Mechanisms 66 and 68 operate on component angle 0,, of the gimbal structure to impart specific gain thereto. In a similar manner, mechanisms 70 and 72 operate on component of the gimbal structure to impart specific gain thereto. The component error angles 6 and are fed to their respective mechanisms through leads 78 and 80, the signals representing the angle 0,, being directed to mechanism 66 through a lead 82 and to mechanism 68 through a lead 84. Mechanism 66 imparts a specific gain to its signal and produces an output which is fed to summing device 74 through a lead 86, Mechanism 68, on the other hand, supplies its amplified signal to summing device 76 through a lead 88. Similarly, the signal from lead 80 is directed to mechanism 72 through a lead 90 and to mechanism 70 through a lead 92. The amplified signal from mechanism 72 is fed to summing device 76 through a lead 94 while the amplified signal from mechanism 70 is supplied to summing device 74 through a lead 96.

Preferably, mechanisms 66 and 72 impart gains of one value while mechanisms 68 and 70 impart gains of a value which is different from the value of the gains of mechanisms 66 and 72 such that the ratios between the gains of mechanisms 70 to 66 and mechanisms 68 to 72 have the combined numerical value of the tangent of angle through which force couple FF is displaced from position error E. In combining the signals having these ratios in the proper polarity sense, summing devices 74 and 76 perform the error signal rotation through angle 5. v

In many cases, however, it may be desired, from a construction point of view, to form mechanisms 66, 68, 70 and 72 as unity gain amplifiers and to obtain the ratios by means of resistors placed in summing devices 74 and'76. Such construction is many times preferred and is depicted in FIG. 10.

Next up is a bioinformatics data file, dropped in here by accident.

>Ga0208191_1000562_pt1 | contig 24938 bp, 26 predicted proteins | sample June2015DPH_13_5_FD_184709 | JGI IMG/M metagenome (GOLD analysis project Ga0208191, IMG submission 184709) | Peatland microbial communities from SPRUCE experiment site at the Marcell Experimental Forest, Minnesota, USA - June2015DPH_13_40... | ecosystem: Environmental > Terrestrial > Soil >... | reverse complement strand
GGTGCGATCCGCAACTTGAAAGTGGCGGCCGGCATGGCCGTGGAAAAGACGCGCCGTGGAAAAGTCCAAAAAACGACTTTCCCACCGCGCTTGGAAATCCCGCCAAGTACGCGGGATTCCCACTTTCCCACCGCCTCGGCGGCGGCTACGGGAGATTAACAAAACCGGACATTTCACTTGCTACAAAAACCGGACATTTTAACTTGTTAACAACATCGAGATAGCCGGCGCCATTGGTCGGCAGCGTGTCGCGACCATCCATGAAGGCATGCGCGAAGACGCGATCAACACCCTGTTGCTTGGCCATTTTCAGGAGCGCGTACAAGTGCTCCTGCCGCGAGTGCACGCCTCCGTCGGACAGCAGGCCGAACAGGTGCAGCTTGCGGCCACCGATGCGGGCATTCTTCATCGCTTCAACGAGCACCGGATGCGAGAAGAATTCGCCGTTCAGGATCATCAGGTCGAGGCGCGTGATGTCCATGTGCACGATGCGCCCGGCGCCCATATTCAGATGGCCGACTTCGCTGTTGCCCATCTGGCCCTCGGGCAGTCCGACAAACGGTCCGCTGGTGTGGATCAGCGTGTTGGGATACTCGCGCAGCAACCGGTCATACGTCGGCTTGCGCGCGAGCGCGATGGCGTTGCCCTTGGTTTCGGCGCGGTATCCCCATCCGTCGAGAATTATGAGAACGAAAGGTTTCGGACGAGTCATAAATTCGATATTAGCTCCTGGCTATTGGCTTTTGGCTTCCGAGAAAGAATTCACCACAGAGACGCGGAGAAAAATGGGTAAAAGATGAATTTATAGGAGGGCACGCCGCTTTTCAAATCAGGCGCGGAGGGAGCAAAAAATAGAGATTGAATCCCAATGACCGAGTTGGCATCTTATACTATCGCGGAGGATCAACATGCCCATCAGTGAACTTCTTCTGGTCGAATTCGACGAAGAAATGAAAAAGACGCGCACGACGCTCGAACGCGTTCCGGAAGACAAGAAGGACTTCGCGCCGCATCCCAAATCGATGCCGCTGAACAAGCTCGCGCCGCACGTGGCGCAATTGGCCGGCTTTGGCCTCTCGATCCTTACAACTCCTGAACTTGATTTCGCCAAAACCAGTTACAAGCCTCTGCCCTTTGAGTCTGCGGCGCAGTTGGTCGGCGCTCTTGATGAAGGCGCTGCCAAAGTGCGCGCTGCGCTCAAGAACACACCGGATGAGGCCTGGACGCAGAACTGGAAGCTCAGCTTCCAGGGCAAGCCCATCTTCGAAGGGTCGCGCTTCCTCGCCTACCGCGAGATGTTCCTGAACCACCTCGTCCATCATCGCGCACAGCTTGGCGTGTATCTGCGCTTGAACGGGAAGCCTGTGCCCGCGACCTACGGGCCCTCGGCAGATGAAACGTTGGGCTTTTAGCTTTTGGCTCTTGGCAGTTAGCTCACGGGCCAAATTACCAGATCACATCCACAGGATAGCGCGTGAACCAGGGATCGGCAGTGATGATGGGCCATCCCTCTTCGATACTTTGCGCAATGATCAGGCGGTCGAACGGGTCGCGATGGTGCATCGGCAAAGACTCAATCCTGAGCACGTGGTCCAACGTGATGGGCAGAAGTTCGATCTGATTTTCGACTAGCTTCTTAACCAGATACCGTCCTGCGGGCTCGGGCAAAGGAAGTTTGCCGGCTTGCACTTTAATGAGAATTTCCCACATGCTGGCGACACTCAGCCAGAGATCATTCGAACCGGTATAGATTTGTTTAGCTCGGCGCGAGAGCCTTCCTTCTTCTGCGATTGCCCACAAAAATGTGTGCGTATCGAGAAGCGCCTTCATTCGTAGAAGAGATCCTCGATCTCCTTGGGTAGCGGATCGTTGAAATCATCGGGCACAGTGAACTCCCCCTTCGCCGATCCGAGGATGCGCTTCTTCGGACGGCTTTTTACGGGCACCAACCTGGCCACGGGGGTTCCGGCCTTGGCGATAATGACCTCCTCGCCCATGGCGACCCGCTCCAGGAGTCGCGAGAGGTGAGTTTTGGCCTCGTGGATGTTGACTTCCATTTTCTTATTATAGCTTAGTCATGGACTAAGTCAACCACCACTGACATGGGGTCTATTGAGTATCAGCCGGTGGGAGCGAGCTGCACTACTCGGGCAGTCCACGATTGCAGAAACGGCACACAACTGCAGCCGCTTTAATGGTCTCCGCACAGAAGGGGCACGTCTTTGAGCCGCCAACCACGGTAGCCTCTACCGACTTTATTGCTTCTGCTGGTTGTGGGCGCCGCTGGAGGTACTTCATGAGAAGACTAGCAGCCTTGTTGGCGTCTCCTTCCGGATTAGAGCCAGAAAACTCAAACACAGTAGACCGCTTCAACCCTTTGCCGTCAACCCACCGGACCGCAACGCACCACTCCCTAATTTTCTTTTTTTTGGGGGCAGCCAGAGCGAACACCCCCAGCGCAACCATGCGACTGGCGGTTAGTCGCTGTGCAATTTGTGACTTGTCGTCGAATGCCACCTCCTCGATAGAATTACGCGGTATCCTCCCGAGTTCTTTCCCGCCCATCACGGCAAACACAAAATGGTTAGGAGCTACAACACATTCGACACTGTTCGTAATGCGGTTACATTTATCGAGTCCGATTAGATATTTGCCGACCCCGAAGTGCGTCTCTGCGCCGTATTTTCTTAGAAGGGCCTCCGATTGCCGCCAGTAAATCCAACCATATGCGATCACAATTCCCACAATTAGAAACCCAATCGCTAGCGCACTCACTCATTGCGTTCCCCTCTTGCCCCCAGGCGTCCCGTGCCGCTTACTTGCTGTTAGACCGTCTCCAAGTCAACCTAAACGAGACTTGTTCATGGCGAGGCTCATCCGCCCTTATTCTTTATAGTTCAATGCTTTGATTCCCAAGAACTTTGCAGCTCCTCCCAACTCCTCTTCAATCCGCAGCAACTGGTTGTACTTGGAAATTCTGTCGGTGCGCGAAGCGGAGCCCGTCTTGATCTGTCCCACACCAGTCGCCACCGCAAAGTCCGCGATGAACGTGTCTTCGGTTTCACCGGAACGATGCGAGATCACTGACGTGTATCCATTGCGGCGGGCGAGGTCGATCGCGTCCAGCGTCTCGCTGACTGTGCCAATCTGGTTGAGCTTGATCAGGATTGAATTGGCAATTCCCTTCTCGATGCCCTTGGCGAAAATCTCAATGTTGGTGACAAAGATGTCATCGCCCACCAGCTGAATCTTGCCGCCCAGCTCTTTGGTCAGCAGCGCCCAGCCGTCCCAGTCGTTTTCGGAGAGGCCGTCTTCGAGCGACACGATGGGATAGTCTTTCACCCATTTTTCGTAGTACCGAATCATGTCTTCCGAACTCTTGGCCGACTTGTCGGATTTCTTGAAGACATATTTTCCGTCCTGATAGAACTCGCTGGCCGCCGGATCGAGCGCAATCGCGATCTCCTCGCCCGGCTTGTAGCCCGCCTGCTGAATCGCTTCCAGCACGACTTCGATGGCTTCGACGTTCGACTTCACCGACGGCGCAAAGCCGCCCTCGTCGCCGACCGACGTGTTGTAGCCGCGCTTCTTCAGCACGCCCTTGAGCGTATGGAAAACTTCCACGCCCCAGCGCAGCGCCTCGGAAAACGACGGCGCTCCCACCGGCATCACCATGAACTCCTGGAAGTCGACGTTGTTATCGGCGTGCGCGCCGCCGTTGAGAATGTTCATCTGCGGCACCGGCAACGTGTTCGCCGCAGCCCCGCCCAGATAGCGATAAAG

Because of the kinematics of the inertial mechanism, disturbances are aroused thereby which affect the'operation of the electronics and which are taken into consideration thereby. These disturbances along-with other opera-, tions are illustrated schematicallyin FIG. 9 within the enclosure identified by'indicia 98. The torque -T,,,applied by torquer 40 is mechanicallysummed at-a point with the signal represented by a lead 103 stemming from the angular momentum 'H'ofthe gyro wheel andrthe signal stemming from the time rate of change of angular momentum I L-which'values-are' expressed respectively by-in-' dicia 102 and 104; After being summed,-these disturbances are mechanically integrated by.-the function ,ex-, pressed as 1/I S and as indicated by numeral106, wherein symbol 8 represents the Laplace operator and I is .the equivalent: inertia of the gyro wheel with respect to outer gimbal 14. The integrated disturbances produce gyro motion as represented by-mechanicalinput leads 108 and 109 to act as a negative feedback to mechanisms 70 and- In a similar manner, the torque T applied by torquer 30 creates a disturbance which-is mechanically summed at point 110 with signal stemming from-the angular momentum H of the gyro wheel, as indicated by lead 113 and enclosure 112, respectively, in order to be mechanically integrated by the function l/l S, represented by enclosure 114, where I, is the equivalentinertia of the gyro wheel with respect to inner gimbal. 12, This disturbance is directed to summing point 100 whenever the gyro wheel is provided with a specific value of angular momentum. The mechanical disturbance is. also negatively fed back to mechanisms 66 and 68' through mechanical inputs 116,